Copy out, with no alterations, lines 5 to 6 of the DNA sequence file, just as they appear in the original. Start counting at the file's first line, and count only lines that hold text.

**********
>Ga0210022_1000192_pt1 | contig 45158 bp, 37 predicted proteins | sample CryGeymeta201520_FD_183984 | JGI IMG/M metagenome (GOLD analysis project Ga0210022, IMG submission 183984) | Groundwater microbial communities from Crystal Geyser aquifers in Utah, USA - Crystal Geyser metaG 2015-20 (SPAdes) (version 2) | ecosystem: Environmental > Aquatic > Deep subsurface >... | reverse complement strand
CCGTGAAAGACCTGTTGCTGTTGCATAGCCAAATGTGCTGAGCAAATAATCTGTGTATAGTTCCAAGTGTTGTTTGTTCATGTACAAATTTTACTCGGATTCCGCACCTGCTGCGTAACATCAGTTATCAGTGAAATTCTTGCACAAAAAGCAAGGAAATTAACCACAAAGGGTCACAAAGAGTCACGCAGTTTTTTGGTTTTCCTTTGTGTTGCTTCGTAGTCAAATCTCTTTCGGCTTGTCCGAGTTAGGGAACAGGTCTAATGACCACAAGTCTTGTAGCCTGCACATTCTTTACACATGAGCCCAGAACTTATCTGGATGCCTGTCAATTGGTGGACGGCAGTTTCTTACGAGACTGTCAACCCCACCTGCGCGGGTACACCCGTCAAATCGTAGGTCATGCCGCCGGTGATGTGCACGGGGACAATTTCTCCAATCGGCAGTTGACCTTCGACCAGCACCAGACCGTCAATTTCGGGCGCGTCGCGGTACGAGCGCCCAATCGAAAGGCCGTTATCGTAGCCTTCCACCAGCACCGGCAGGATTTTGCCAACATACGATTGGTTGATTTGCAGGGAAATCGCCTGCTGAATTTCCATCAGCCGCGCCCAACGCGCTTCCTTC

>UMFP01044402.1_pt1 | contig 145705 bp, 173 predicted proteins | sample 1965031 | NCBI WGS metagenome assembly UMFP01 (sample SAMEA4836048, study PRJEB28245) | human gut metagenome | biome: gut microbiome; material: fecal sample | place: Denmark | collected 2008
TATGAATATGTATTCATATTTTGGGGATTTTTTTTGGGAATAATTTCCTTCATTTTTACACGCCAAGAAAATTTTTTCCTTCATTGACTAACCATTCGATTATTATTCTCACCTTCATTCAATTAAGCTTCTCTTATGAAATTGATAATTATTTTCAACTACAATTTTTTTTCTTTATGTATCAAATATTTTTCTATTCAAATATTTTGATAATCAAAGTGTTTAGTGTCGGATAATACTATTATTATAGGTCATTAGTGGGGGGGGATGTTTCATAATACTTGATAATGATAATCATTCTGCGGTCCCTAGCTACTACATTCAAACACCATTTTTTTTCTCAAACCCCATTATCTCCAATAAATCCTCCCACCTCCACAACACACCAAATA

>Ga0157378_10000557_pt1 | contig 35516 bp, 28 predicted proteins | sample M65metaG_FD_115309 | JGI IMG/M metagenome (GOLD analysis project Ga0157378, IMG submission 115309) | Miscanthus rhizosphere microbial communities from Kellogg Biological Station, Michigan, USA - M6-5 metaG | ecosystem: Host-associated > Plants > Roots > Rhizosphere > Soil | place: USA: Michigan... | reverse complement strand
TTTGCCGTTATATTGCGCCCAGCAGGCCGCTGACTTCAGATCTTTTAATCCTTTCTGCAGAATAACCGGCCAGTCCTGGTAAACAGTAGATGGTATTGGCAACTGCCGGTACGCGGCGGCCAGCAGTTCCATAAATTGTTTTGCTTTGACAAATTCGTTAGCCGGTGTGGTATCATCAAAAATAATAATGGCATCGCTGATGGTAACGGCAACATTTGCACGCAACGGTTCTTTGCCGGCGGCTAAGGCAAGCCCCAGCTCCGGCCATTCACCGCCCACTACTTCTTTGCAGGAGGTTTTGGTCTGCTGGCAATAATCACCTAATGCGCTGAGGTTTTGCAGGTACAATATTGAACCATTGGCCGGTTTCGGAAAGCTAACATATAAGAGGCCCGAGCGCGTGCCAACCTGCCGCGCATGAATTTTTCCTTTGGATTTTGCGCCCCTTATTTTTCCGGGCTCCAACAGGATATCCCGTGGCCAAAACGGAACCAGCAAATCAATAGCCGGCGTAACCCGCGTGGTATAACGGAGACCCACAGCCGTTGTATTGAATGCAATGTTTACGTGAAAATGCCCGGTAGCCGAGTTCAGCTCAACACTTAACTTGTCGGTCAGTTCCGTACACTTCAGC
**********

>Ga0157378_10000557_pt1 | contig 35516 bp, 28 predicted proteins | sample M65metaG_FD_115309 | JGI IMG/M metagenome (GOLD analysis project Ga0157378, IMG submission 115309) | Miscanthus rhizosphere microbial communities from Kellogg Biological Station, Michigan, USA - M6-5 metaG | ecosystem: Host-associated > Plants > Roots > Rhizosphere > Soil | place: USA: Michigan... | reverse complement strand
TTTGCCGTTATATTGCGCCCAGCAGGCCGCTGACTTCAGATCTTTTAATCCTTTCTGCAGAATAACCGGCCAGTCCTGGTAAACAGTAGATGGTATTGGCAACTGCCGGTACGCGGCGGCCAGCAGTTCCATAAATTGTTTTGCTTTGACAAATTCGTTAGCCGGTGTGGTATCATCAAAAATAATAATGGCATCGCTGATGGTAACGGCAACATTTGCACGCAACGGTTCTTTGCCGGCGGCTAAGGCAAGCCCCAGCTCCGGCCATTCACCGCCCACTACTTCTTTGCAGGAGGTTTTGGTCTGCTGGCAATAATCACCTAATGCGCTGAGGTTTTGCAGGTACAATATTGAACCATTGGCCGGTTTCGGAAAGCTAACATATAAGAGGCCCGAGCGCGTGCCAACCTGCCGCGCATGAATTTTTCCTTTGGATTTTGCGCCCCTTATTTTTCCGGGCTCCAACAGGATATCCCGTGGCCAAAACGGAACCAGCAAATCAATAGCCGGCGTAACCCGCGTGGTATAACGGAGACCCACAGCCGTTGTATTGAATGCAATGTTTACGTGAAAATGCCCGGTAGCCGAGTTCAGCTCAACACTTAACTTGTCGGTCAGTTCCGTACACTTCAGC